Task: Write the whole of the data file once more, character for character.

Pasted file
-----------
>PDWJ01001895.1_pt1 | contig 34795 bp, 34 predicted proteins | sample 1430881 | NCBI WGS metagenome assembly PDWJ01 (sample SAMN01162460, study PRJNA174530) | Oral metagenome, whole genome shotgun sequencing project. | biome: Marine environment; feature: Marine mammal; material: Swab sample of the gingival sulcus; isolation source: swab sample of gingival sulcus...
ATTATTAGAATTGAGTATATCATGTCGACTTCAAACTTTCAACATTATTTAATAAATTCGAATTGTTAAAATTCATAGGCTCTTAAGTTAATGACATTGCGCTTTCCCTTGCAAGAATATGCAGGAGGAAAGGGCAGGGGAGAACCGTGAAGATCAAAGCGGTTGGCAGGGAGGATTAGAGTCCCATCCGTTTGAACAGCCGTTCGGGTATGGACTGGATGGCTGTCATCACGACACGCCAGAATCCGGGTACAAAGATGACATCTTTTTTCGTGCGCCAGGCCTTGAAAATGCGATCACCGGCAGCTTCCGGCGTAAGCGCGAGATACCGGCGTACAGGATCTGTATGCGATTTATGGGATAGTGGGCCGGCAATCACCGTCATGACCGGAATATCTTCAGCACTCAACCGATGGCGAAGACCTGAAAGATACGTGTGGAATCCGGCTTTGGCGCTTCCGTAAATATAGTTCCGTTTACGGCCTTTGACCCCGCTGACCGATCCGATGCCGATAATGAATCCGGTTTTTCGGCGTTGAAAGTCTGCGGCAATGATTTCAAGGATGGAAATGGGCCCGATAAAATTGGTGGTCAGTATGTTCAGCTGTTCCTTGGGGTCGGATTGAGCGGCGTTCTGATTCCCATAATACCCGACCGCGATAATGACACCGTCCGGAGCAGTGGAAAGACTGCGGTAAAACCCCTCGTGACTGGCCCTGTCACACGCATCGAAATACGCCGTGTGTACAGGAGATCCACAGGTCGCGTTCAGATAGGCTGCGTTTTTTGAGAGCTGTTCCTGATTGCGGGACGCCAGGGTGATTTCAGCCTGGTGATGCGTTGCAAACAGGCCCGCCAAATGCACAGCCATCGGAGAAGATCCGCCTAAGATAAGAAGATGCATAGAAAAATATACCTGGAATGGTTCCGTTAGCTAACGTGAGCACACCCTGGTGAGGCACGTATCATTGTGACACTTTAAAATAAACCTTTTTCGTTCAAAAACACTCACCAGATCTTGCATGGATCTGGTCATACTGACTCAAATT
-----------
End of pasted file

>PDWJ01001895.1_pt1 | contig 34795 bp, 34 predicted proteins | sample 1430881 | NCBI WGS metagenome assembly PDWJ01 (sample SAMN01162460, study PRJNA174530) | Oral metagenome, whole genome shotgun sequencing project. | biome: Marine environment; feature: Marine mammal; material: Swab sample of the gingival sulcus; isolation source: swab sample of gingival sulcus...
ATTATTAGAATTGAGTATATCATGTCGACTTCAAACTTTCAACATTATTTAATAAATTCGAATTGTTAAAATTCATAGGCTCTTAAGTTAATGACATTGCGCTTTCCCTTGCAAGAATATGCAGGAGGAAAGGGCAGGGGAGAACCGTGAAGATCAAAGCGGTTGGCAGGGAGGATTAGAGTCCCATCCGTTTGAACAGCCGTTCGGGTATGGACTGGATGGCTGTCATCACGACACGCCAGAATCCGGGTACAAAGATGACATCTTTTTTCGTGCGCCAGGCCTTGAAAATGCGATCACCGGCAGCTTCCGGCGTAAGCGCGAGATACCGGCGTACAGGATCTGTATGCGATTTATGGGATAGTGGGCCGGCAATCACCGTCATGACCGGAATATCTTCAGCACTCAACCGATGGCGAAGACCTGAAAGATACGTGTGGAATCCGGCTTTGGCGCTTCCGTAAATATAGTTCCGTTTACGGCCTTTGACCCCGCTGACCGATCCGATGCCGATAATGAATCCGGTTTTTCGGCGTTGAAAGTCTGCGGCAATGATTTCAAGGATGGAAATGGGCCCGATAAAATTGGTGGTCAGTATGTTCAGCTGTTCCTTGGGGTCGGATTGAGCGGCGTTCTGATTCCCATAATACCCGACCGCGATAATGACACCGTCCGGAGCAGTGGAAAGACTGCGGTAAAACCCCTCGTGACTGGCCCTGTCACACGCATCGAAATACGCCGTGTGTACAGGAGATCCACAGGTCGCGTTCAGATAGGCTGCGTTTTTTGAGAGCTGTTCCTGATTGCGGGACGCCAGGGTGATTTCAGCCTGGTGATGCGTTGCAAACAGGCCCGCCAAATGCACAGCCATCGGAGAAGATCCGCCTAAGATAAGAAGATGCATAGAAAAATATACCTGGAATGGTTCCGTTAGCTAACGTGAGCACACCCTGGTGAGGCACGTATCATTGTGACACTTTAAAATAAACCTTTTTCGTTCAAAAACACTCACCAGATCTTGCATGGATCTGGTCATACTGACTCAAATT